Place of birth: Khirbet al-Mezeh, Tartous
Specialization: Military Judge – Officer in the Syrian Army
Current service position
Head of the Southern Region Security Committee
Mohammad Kanjo Hasan was born in the Dreikish district of the coastal Tartous Province. After graduating from law school, Hasan enrolled in the Syrian army where he joined the military judiciary, climbing the ranks until he was appointed as prosecutor for the military field court.
At the outbreak of peaceful protests in March 2011, Kanjo Hasan, then ranked a brigadier-general, served as prosecutor for the Military Field Court in Damascus, where he trialed a large number of detained civilians. In this capacity, Kanjo Hasan was also in charge of prosecuting a large number of officers and soldiers for attempting to defect from the Syrian army.
In his role as prosecutor for the military courts, Kanjo Hasan is responsible for issuing thousands of death sentences, life sentences and prolonged prison sentences. According to a testimony from one defected officer, Kanjo Hasan, along with the of the heads of various Syrian security branches, forced detainees being held for investigation to admit to firing on military officers. According to the account, detainees were forced to add to their official statement the clause: “ I participated with others in attacks against checkpoints or (military) centers with firearms, which resulted in the killing of a number of soldiers and wounding of others.”[i] The inclusion of this statement allowed Kanjo Hasan to pursue death a sentence against detainees.
Unlike other court sentences, military field court sentences are not subject to appeal. The commander-in-chief of the armed forces (who is the President) or the defense minister ratifies the sentences issued by this court. Field courts are usually formed by a decision of the defense minister, according to Article 3 of Legislative Decree 109.
Victim testimonies confirm that trials usually last no more than three minutes, during which the detainee is not permitted to speak and there are no rights to representation from legal counsel. Detainees are marched into the courtroom where they are read their sentence and are then immediately marched out. It is not the judge, but prosecutors who have most decision-making power in the military field courts. Kanjo Hasan carried out his role as prosecutor until his promotion to the rank of Major-General, becoming head of the court.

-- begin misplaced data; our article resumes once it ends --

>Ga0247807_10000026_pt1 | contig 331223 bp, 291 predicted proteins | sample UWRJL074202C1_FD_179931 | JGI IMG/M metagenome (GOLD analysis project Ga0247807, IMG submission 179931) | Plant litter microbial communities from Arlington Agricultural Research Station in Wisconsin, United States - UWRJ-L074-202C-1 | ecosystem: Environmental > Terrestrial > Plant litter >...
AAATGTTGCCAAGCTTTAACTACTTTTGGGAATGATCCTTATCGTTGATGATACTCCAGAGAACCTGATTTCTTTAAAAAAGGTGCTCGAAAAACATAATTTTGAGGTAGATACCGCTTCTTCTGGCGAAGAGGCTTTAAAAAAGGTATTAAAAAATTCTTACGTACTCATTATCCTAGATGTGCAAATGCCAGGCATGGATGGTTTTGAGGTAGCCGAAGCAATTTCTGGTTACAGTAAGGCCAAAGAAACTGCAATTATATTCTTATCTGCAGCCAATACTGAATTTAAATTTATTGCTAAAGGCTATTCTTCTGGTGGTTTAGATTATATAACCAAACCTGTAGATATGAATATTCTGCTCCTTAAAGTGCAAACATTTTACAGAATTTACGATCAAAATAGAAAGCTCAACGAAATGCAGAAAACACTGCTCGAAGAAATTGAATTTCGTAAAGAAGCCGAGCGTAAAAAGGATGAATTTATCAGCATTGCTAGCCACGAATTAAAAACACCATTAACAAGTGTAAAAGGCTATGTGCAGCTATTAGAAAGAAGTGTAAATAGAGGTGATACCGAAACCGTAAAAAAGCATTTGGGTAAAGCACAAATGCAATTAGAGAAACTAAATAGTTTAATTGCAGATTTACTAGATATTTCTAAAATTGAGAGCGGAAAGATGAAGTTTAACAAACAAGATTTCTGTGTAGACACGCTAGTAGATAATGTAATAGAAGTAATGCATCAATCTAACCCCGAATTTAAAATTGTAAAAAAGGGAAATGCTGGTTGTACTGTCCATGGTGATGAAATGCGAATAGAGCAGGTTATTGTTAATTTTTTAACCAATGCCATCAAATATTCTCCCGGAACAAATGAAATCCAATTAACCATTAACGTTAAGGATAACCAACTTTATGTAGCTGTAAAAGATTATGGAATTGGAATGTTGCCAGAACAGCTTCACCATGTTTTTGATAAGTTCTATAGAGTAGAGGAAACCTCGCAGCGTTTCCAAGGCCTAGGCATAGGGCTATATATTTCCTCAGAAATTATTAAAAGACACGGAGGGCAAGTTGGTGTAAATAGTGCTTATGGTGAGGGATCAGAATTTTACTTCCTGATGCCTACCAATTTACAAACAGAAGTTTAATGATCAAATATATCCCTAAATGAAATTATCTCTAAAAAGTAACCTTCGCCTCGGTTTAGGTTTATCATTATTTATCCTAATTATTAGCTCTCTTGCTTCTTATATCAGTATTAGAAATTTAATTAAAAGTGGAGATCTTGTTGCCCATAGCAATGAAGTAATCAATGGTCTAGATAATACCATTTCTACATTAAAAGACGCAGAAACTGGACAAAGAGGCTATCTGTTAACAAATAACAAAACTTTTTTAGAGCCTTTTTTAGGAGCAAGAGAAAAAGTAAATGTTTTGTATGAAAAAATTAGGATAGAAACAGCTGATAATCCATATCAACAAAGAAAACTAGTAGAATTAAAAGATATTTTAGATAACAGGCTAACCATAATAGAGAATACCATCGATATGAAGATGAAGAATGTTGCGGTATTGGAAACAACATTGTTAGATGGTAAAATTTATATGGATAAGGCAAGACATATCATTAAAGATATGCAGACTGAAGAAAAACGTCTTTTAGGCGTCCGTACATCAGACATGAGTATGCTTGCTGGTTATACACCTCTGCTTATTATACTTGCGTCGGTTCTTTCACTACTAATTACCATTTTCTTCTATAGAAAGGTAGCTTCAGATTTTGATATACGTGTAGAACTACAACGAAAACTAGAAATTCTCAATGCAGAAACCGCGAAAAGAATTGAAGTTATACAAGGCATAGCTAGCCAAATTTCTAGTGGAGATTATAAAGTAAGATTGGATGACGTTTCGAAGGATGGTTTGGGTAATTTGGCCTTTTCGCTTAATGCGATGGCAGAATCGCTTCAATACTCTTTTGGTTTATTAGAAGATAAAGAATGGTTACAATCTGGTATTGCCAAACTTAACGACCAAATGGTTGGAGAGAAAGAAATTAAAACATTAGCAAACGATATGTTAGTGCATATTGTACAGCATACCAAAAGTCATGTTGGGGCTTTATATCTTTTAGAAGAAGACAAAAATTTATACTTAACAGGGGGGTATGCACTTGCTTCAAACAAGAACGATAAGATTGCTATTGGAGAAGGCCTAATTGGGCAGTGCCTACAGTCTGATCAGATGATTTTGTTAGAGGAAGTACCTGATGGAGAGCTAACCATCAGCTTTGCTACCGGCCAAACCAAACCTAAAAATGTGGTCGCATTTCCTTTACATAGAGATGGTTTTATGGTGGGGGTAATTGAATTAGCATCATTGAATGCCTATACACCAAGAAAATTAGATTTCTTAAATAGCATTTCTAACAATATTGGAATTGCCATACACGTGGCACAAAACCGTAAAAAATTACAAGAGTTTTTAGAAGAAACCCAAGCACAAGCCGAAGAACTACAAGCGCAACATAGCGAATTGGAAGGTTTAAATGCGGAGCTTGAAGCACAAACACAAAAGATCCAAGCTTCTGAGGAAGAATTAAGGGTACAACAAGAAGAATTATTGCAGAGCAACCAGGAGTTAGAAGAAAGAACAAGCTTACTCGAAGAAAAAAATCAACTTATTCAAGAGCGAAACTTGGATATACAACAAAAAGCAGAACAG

According to a testimony from one witness[ii]: “When the detainees enter the room where the judge is, there is no trial in the real sense. The hearing is only a quick confirmation of the charges that are in the file prepared by the security branches. Mohammad Kanjo Hasan began to read the charges against us. We realized then that he was our opponent and not an impartial referee. He knows well what the security agents are doing outside the court, but he explicitly denies it. A friend of mine was bleeding because he was beaten outside the court. Kanjo Hasan asked him about that. ‘Ask your friends outside,’ my friend answered him. ‘You are in the court now,’ Kanjo Hasan responded, ‘this cannot happen here.’ My friend replied, ‘I am not sure if I am in a court or a security facility.’ He was later executed.”
Lt. Col. Abdul Salam al-Mezaal[iii] also reported he was sentenced by Kanjo Hasan to 15 years’ imprisonment during a trial which lasted no longer than one minute.
According to another witness testimony, Kanjo Hasan would amend charges set out against the defendants following the issuance of a presidential amnesty, so that the amnesty would not affect apply to them and affect their sentence. According to the amended charges, defendants are subject to Article 300 of the Penal Code, which sets out a penalty of hard labor for members of armed gangs. In the ruling for case no: 6045, which saw the mass trial of 116 defendants who were arrested during the attempt to lift the siege on the city of Daraa in 2011, Kanjo Hasan amended their charges to be trialed under Article 300 in order to exclude them from the amnesty decrees issued at the time.[iv]
A report issued by the Violations Documentation Center in Syria (VDC)[v] listed the name of Kanjo Hasan as one of the most prominent judges who is known to have inhumanely dealt with detainees.
During his tenure in the military field court, Kanjo Hasan is accused of extorting detainees’ families in order to obtain money from them, amassing a small fortune in the process.
Because of his absolute loyalty to the regime, Kanjo Hassan was promoted to the rank of major general and appointed as director of the Military Justice Department, which is under the purview of the Ministry of Defense.
Kanjo Hasan is directly responsible for all death sentences issued against detainees as well as thousands of other sentences that were issued unjustly against those in custody.
[iii] An army defecting officer who was arrested for 3 years.
[iv] The testimony can be found in Arabic on the following blog: https://introac.wordpress.com/2011/07/11/القضاء-العسكري-قد-تحول-إلى-فرع-أمني-مع/
[v] See report in Arabic at: http://www.vdc-sy.info/pdf/reports/1430186775-Arabic.pdf